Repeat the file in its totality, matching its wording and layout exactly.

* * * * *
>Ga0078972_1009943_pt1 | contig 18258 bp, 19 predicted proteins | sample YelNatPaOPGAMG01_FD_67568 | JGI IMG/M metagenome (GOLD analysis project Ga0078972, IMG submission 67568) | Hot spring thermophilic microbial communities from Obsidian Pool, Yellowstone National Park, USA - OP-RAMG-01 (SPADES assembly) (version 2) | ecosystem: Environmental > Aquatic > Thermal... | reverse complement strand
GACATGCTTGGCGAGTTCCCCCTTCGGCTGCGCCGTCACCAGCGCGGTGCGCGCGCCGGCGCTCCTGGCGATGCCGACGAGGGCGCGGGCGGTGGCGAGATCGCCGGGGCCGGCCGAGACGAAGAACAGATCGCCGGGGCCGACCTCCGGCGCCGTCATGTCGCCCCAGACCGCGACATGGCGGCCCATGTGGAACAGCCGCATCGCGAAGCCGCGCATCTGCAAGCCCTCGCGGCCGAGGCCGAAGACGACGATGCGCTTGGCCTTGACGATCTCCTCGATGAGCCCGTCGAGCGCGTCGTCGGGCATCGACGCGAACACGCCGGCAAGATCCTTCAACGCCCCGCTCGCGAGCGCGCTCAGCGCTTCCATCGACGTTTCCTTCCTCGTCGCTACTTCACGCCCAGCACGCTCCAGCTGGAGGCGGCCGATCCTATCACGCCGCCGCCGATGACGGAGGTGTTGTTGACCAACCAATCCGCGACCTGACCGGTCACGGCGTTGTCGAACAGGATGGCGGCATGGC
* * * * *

>Ga0078972_1009943_pt1 | contig 18258 bp, 19 predicted proteins | sample YelNatPaOPGAMG01_FD_67568 | JGI IMG/M metagenome (GOLD analysis project Ga0078972, IMG submission 67568) | Hot spring thermophilic microbial communities from Obsidian Pool, Yellowstone National Park, USA - OP-RAMG-01 (SPADES assembly) (version 2) | ecosystem: Environmental > Aquatic > Thermal... | reverse complement strand
GACATGCTTGGCGAGTTCCCCCTTCGGCTGCGCCGTCACCAGCGCGGTGCGCGCGCCGGCGCTCCTGGCGATGCCGACGAGGGCGCGGGCGGTGGCGAGATCGCCGGGGCCGGCCGAGACGAAGAACAGATCGCCGGGGCCGACCTCCGGCGCCGTCATGTCGCCCCAGACCGCGACATGGCGGCCCATGTGGAACAGCCGCATCGCGAAGCCGCGCATCTGCAAGCCCTCGCGGCCGAGGCCGAAGACGACGATGCGCTTGGCCTTGACGATCTCCTCGATGAGCCCGTCGAGCGCGTCGTCGGGCATCGACGCGAACACGCCGGCAAGATCCTTCAACGCCCCGCTCGCGAGCGCGCTCAGCGCTTCCATCGACGTTTCCTTCCTCGTCGCTACTTCACGCCCAGCACGCTCCAGCTGGAGGCGGCCGATCCTATCACGCCGCCGCCGATGACGGAGGTGTTGTTGACCAACCAATCCGCGACCTGACCGGTCACGGCGTTGTCGAACAGGATGGCGGCATGGC